16 Meaningful Writing Activities that Engage Students
When most teachers announce a new writing activity, students typically reply with moans, groans, or a sudden onset of stomach flu that requires a pass to the nurse’s office right now. Which is your favorite response when you announce your middle or high school students will have the privilege to do some writing in your class? No teacher wants to bore or overwhelm students. Of course, we want to engage them, but writing is….well…an essential skill.
Effective communication in formal settings is extremely important. Students need to be prepared to identify their opinions, support them with solid evidence, identify counterclaims, synthesize ideas, and do it all in both formal and informal contexts.
While it would certainly be the easy thing to do, we can’t just throw essays out like bell bottom pants. Sometimes, students need to develop some grit. Essays? They help them to develop confidence, to think deeply, to take charge of their learning.
Yet, part of the trick to helping students learn to enjoy writing is to build their confidence and stamina with smaller writing assignments that allow for more flexibility. After all, writing should also be a creative buzz that tugs at students’ emotions and provides them with an authentic audience.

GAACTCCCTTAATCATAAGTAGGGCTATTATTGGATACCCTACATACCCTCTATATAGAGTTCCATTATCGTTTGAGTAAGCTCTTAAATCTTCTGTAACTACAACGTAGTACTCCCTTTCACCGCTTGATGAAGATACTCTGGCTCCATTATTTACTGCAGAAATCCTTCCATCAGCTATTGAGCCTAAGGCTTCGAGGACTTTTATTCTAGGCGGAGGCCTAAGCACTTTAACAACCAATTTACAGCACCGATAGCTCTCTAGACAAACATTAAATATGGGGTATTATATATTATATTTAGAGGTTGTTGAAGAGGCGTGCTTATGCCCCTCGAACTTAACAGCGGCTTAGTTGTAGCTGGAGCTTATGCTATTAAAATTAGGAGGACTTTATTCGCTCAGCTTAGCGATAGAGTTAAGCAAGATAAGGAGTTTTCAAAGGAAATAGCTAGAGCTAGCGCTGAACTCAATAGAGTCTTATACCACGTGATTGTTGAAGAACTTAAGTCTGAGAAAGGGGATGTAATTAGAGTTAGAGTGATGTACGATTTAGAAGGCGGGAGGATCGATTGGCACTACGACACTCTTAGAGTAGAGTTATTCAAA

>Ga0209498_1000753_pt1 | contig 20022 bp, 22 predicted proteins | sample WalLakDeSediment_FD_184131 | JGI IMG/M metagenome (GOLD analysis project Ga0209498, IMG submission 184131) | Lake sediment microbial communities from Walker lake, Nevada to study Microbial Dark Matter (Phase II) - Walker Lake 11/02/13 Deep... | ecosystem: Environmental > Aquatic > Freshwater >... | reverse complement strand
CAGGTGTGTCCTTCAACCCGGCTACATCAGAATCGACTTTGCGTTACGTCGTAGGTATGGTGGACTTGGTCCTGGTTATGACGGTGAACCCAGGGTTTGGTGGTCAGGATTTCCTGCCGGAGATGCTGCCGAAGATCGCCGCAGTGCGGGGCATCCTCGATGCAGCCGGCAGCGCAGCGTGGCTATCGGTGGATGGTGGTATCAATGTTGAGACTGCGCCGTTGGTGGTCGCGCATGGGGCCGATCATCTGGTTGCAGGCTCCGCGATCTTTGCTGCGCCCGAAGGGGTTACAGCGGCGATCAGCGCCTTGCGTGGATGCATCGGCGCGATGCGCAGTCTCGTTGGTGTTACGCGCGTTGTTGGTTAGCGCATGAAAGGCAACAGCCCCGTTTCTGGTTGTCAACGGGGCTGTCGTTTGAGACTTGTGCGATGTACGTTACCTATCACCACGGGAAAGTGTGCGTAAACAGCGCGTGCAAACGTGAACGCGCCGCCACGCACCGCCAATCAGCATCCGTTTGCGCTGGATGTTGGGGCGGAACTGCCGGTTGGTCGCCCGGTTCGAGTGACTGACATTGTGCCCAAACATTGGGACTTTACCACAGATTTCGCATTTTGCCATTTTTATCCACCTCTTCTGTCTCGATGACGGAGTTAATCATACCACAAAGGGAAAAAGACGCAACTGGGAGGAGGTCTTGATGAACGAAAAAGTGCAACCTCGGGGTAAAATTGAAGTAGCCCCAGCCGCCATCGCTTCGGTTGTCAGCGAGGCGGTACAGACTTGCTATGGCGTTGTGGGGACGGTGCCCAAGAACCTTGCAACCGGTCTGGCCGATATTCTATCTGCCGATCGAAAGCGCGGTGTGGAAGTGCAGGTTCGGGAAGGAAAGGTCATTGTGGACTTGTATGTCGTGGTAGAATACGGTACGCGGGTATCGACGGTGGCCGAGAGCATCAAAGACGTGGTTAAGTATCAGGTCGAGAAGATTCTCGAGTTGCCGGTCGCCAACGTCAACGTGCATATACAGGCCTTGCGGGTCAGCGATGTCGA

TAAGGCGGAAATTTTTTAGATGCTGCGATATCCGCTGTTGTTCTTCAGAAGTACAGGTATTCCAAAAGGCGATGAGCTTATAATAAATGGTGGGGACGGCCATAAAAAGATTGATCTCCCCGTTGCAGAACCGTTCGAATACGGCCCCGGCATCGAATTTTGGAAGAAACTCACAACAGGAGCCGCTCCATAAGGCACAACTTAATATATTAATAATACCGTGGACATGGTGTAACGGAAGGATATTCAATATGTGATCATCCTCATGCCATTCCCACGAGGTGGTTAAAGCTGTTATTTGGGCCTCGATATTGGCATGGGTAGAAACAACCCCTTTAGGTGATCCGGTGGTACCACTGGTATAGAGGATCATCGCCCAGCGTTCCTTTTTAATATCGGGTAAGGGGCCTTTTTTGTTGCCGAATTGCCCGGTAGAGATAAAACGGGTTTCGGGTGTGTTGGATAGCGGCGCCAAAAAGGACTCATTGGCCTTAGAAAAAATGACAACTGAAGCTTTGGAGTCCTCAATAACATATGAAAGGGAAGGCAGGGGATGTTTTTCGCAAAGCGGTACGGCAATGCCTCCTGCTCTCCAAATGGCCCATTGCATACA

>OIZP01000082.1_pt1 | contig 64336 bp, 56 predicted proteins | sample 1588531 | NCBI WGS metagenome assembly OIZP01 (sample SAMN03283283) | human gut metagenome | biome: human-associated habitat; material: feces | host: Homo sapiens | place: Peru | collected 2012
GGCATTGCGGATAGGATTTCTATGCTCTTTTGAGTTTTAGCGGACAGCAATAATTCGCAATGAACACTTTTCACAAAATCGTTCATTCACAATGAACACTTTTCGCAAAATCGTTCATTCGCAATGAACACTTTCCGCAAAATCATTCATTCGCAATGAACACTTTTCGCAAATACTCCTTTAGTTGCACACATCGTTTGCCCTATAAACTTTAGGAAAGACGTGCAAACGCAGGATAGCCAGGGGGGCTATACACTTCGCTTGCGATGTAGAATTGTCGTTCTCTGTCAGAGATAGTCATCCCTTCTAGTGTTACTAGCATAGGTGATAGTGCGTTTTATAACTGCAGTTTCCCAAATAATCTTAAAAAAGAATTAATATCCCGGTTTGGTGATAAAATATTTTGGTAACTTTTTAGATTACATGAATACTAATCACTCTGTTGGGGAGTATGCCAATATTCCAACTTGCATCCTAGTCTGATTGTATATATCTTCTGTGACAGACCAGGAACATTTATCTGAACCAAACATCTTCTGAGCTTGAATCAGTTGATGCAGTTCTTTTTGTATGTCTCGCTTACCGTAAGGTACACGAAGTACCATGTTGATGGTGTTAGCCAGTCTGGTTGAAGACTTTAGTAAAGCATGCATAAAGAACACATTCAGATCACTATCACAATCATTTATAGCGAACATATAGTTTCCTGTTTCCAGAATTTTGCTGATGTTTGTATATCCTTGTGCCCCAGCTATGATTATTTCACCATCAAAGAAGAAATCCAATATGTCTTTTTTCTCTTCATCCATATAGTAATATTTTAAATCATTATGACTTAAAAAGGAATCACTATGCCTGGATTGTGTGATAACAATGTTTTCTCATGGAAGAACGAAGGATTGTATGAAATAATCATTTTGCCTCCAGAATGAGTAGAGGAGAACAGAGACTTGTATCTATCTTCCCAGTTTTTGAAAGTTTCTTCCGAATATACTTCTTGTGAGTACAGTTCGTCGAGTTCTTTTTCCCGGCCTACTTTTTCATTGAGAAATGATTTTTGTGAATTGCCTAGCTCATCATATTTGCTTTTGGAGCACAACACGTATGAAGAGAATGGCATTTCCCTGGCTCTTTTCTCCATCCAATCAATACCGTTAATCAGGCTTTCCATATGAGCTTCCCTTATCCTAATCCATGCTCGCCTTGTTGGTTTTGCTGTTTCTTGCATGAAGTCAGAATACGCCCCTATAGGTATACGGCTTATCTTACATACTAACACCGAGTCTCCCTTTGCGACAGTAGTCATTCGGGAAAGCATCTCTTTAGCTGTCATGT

Teachers should never feel like they have to sacrifice helping to cultivate a love for writing because of the demanding nature of more formal, academic writing. We really can live in the best of both worlds.
So, what types of writing activities do most middle and high school students actually enjoy? I’ll share my top 5 categories (and 16 specific activities!) of writing lessons that make students smile.
Tutor Writing Tip #1: They can’t write without material to work with.
This is priority #1. When parents with elementary kids ask about what they should do for composition, my answer is read, read, read – the kids should read, the parents should read to the kids, the kids should read aloud themselves, and there should be audio books and memory work as well. Hearing and seeing and saying correct English, beautiful English even, will develop their ear, their style, and their vocabulary better than any program.
Good writing says something. Before our kids can write, they have to have things to say. Young children will not be able to write well because they don’t yet have anything to say – they need to build that up over years of reading and living first.